Eggs are generally affordable and are great for making ahead of time. Hard-boil a dozen of eggs, peel and cut in half, remove the yolks and mix in your favourite seasonings and ingredients, depending on the budget. Try a classic combo of egg yolks, mayonnaise and curry powder, or add some fried bacon, chopped up pickles or anything else you have on hand. Fill the egg white halves with the flavoured yolk mixture and decorate with a garnish of choice. You can also try these Buffalo Deviled Eggs With Crispy Bacon.
Roasted garlic butternut hummus from Get Inspired Everyday
Traditional hummus is a good budget-friendly option, but making it instead from in-season squash is just as inexpensive and delicious. Roasted garlic infuses flavour, and pomegranate arils on top give it a stunning presentation.
For a slightly different festive option, try my beetroot, walnuts and prune dip recipe.
Budget-friendly protein & main courses
Ham and turkey are always big winners at the holiday table, but I like switching things up a bit – especially if you’re cooking for a smaller crowd. We all love Christmas leftovers, but making sure you don’t make a ton of extra food is a great way to keep it under budget.
Orange dijon chicken drumsticks from Nom Nom Paleo
A big tray of drumsticks with a zesty marinade is perfect for a main dish or for finger food. It’s easy to grab one or two even if there’s turkey being served, and everyone will be asking you for the recipe. Drumsticks are easily one of the most inexpensive protein options, and they don’t require much hassle.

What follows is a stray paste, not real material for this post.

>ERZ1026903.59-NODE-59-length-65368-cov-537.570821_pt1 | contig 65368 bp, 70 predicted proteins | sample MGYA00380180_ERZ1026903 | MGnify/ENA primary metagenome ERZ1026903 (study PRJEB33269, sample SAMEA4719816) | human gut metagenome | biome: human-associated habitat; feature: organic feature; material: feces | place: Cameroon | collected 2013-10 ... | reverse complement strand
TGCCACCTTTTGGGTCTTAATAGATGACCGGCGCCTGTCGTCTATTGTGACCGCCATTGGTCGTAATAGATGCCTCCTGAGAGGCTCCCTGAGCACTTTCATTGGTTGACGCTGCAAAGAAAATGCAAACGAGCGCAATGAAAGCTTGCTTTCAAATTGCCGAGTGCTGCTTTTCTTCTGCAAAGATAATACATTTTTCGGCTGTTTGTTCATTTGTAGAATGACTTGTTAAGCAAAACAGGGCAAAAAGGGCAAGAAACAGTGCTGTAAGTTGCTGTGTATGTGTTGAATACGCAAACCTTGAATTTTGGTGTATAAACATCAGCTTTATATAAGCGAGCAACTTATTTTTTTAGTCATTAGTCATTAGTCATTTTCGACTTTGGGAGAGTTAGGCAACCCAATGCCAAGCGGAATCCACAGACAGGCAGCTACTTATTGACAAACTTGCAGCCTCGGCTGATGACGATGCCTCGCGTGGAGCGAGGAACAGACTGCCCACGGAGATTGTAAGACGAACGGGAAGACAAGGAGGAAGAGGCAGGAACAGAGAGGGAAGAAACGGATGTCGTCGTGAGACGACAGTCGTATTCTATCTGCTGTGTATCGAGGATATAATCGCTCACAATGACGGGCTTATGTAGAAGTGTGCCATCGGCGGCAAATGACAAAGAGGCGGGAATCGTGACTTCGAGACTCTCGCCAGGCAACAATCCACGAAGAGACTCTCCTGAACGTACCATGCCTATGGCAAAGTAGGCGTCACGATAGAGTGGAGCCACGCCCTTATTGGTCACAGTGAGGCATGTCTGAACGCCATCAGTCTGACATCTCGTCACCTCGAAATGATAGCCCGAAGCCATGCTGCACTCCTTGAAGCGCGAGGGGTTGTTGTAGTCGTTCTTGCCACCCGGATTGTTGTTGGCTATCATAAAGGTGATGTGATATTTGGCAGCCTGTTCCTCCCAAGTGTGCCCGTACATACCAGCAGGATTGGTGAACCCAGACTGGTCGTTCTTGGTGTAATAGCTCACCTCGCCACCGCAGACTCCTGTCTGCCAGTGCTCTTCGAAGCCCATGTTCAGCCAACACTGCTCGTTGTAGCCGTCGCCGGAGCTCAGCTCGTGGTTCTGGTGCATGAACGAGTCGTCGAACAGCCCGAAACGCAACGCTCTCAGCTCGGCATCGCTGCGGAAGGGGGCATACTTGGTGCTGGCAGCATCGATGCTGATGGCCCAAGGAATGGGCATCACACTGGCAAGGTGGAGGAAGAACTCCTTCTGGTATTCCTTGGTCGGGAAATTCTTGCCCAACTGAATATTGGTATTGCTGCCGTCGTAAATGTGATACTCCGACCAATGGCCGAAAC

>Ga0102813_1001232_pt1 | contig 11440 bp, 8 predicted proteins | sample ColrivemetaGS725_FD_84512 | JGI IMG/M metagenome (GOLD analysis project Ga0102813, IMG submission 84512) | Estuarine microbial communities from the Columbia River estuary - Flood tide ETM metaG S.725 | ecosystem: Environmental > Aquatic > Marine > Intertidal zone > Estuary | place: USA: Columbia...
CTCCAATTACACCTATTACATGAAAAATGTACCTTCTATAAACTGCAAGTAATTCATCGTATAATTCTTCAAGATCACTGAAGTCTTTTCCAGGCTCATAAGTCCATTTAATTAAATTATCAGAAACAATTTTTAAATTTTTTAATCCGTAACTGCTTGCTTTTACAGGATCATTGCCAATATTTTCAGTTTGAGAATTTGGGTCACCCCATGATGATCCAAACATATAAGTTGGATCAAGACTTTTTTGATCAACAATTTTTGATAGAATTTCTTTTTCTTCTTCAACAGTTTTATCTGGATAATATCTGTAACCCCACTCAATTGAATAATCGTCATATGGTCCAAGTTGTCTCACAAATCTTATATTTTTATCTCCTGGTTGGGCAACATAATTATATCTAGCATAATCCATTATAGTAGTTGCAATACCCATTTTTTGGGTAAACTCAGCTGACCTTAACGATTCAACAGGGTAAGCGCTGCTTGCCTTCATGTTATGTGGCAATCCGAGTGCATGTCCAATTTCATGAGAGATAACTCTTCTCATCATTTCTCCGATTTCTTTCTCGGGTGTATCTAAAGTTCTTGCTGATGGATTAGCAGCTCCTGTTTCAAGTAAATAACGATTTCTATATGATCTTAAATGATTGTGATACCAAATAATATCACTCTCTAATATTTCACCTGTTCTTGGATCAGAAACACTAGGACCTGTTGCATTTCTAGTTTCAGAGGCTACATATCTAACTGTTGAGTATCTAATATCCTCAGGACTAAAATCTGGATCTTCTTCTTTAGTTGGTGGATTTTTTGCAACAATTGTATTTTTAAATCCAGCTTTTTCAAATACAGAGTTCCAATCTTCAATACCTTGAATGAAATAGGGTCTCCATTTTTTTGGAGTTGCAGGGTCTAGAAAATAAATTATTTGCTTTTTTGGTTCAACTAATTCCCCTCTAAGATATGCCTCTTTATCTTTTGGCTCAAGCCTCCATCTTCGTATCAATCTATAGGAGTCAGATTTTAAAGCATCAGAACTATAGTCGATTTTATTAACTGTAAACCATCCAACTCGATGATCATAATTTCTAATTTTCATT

If getting a whole turkey is a bit expensive, drumsticks or a whole-roasted chicken are great poultry options for the holidays. This recipe is complete with a grain-free stuffing made with bacon, nuts and seeds, leeks, and sage encompassing all your favourite flavours without any fuss. Plus, this is centrepiece-worthy!
Pork roast from I Heart Umami
Tender, pull-apart pork is something you can’t go wrong with. It’s a super cheap cut of meat that yields a lot of food, so this keeps you in your budget whether you’re feeding a few or a lot. This is a great Dutch oven recipe, but it would be just as easy for the crockpot or Instant Pot.
Chicken thighs are much more affordable than chicken breast or whole chicken, and they are also much tastier, in my opinion. Bake a tray of succulent thighs and serve with a beautiful herby sauce or your favourite paleo-friendly cranberry sauce.
Pork cutlets or pork chops are another budget-friendly protein I love to serve at a dinner table. You can marinate the pork in what are actually very Christmas inspired flavours of orange and spices a day ahead of dinner, then grill them just before serving as they take no time at all. Serve a dozen or two of pork cutlets in a large serving platter, surrounded with orange slices and some dried cranberries over the top.